Margaret Jane Radin & Daniel L. Appelman, Doing Business in the Digital Era: Some Basic Issues, 570 PLI/PAT 51, at 64 (Aug/Sept. 1999). The World Wide Web Consortium has also developed the draft Platform for Privacy Preference ("P3P"), a protocol for implementing self-enforcing privacy policies for Web sites. Id. The World Wide Web Consortium ("W3C") is an industry standards group comprising more than 200 businesses and academic institutions. The recently released version of the P3P draft is a work in progress, scheduled to become final in April of 2000. See Mo Krochmal, W3C Releases Last Privacy-Standard Draft, TECH WEB (Nov. 5, 1999) <http://www.techweb.com/wire/story/TWB19991105S0018>.
 While several private sector groups have been formed (e.g., TRUSTe, Online Privacy Alliance, and EPIC) to monitor industrys attempts at establishing in-house privacy protections, these groups are often comprised of industry, as opposed to consumer-interest, groups. As a result, concern exists that consumers desires for stringent privacy protections are being sacrificed in the interest of industrys desire for the new currency of information.
 Elinor Mills, U.S. Data Privacy Guidelines Released, The Industry Standard (Apr. 20, 1999) < http://www.thestandard.com/>.
 Neal J. Friedman, The Legal Challenge of the Global Information Infrastructure, CYBERSPACE LAWYER, Vol. 2, No. 10, at 8 (Jan. 1998). See also Ian C. Ballon, The Emerging Law of the Internet, in PRACTISING LAW INSTITUTE, 19TH ANNUAL INSTITUTE ON COMPUTER LAW, at 298 (1999).
 Ron N. Dreben, Legal Issues and the Electronic Storefront, in GEORGETOWN UNIVERSITY LAW CENTER CONTINUING LEGAL EDUCATION, Advanced Computer Law Institute, at 3 (Mar. 11-12, 1999).
 Elinor Mills, U.S. Data Privacy Guidelines Released, The Industry Standard (Apr. 20, 1999) <http://www.thestandard.com>. See also Reuters, U.S., Europe Battle Over Data Privacy, Inter@ctive Week Online (Sep. 20, 1999) <http://www4.zdnet.com/intweek/ stories/news/>.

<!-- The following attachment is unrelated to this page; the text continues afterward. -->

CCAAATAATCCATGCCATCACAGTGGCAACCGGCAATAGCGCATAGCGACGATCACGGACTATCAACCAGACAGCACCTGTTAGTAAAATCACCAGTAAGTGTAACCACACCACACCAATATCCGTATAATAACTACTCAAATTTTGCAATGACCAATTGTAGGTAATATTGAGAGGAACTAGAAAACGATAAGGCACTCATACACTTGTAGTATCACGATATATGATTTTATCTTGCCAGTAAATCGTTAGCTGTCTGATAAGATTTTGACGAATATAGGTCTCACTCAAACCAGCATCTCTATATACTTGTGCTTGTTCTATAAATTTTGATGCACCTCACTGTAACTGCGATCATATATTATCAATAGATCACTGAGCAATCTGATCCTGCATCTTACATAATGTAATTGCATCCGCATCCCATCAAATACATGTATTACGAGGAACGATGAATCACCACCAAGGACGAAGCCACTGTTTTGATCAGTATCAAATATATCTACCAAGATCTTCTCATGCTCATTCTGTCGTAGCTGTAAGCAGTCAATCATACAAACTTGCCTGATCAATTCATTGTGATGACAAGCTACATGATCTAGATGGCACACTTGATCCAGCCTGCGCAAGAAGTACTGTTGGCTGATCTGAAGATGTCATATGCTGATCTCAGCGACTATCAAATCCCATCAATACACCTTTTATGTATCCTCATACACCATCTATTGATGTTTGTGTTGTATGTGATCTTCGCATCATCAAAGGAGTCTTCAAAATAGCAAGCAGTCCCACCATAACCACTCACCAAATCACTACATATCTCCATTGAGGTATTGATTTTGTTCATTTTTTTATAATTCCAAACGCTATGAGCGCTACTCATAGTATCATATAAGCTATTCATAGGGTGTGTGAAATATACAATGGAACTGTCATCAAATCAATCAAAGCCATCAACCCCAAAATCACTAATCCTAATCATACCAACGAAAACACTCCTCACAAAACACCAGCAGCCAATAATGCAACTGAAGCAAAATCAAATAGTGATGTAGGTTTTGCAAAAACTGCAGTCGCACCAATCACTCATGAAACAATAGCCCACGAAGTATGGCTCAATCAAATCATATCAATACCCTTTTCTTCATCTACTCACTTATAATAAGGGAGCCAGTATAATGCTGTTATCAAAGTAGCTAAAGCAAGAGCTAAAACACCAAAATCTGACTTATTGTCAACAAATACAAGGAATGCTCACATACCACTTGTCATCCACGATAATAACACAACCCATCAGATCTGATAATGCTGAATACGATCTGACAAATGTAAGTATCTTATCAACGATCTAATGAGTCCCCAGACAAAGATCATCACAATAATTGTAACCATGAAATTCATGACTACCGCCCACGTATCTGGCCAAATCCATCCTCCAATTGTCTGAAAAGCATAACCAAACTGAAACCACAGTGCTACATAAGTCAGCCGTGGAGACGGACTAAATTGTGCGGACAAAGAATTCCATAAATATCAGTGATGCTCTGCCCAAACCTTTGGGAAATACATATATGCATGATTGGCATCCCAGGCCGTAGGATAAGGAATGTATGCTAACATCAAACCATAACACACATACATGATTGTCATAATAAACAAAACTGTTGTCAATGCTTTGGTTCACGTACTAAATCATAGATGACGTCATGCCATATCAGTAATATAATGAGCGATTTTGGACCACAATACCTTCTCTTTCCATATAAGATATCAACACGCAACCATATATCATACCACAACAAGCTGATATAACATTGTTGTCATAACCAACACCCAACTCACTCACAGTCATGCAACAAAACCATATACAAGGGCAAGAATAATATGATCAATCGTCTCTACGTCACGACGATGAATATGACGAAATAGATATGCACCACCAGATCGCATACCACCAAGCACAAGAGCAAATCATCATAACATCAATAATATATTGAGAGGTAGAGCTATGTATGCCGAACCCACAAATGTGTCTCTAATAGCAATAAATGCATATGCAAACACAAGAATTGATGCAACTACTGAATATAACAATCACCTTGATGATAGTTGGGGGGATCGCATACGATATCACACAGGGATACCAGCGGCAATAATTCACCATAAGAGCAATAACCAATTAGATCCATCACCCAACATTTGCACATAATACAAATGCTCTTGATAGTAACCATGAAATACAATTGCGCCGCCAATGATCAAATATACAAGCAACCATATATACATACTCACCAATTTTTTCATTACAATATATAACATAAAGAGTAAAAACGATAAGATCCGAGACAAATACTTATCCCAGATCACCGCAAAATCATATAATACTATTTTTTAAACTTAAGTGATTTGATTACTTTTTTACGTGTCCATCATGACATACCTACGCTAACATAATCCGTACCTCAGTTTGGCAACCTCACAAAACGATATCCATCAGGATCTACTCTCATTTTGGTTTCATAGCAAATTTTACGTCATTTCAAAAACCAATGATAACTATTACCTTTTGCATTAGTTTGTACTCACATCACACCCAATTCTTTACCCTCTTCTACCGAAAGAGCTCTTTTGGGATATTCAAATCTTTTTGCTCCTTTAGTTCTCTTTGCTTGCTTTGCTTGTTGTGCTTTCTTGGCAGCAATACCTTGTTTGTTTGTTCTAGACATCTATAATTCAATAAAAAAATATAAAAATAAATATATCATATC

See Rosario Imperiali, The Status and Challenges of Information Technology Practice in Mediterranean Area Countries and Worldwide, Transborder Data Flows: USA and EU Confrontation, at 3, 8 (Jun. 10-11, 1999) (on file with author). While negotiations are in progress, E.U. members agreed not to initiate any enforcement action against noncompliant U.S. companies so as not to inhibit trade.
 Reuters, U.S., Europe Battle Over Data Privacy, Inter@ctive Week Online, (Sep. 20, 1999) <http://www4.zdnet.com/intweek/stories/news/>. The principles in discussion would put a much heavier emphasis on self regulation within a tougher U.S. legal framework.
 The principles are designed to serve as guidance to U.S. organizations seeking to qualify for both safe harbor status as well as the presumption of "adequacy" (to meet E.U. concerns) it creates. Such principles, which are still in draft form, deal with the areas of notice, choice, onward transfer, security, data integrity, access and enforcement. See Domingo R. Tan, Personal Privacy in the Information Age: Comparison of Internet Data Protection Regulations in the United States and the European Union, 21 LOY. L.A. INTL & COMP. L.J. 661, at 682 (Aug. 1999).
 James Glave, Safe Harbor: No Port in a Storm?, <http://www.wired.com>.
 David H. Kramer, eCommerce: Strategies for Success in the Digital Economy, 570 PLI/PAT 1093, at 1103 (Aug./Sept. 1999).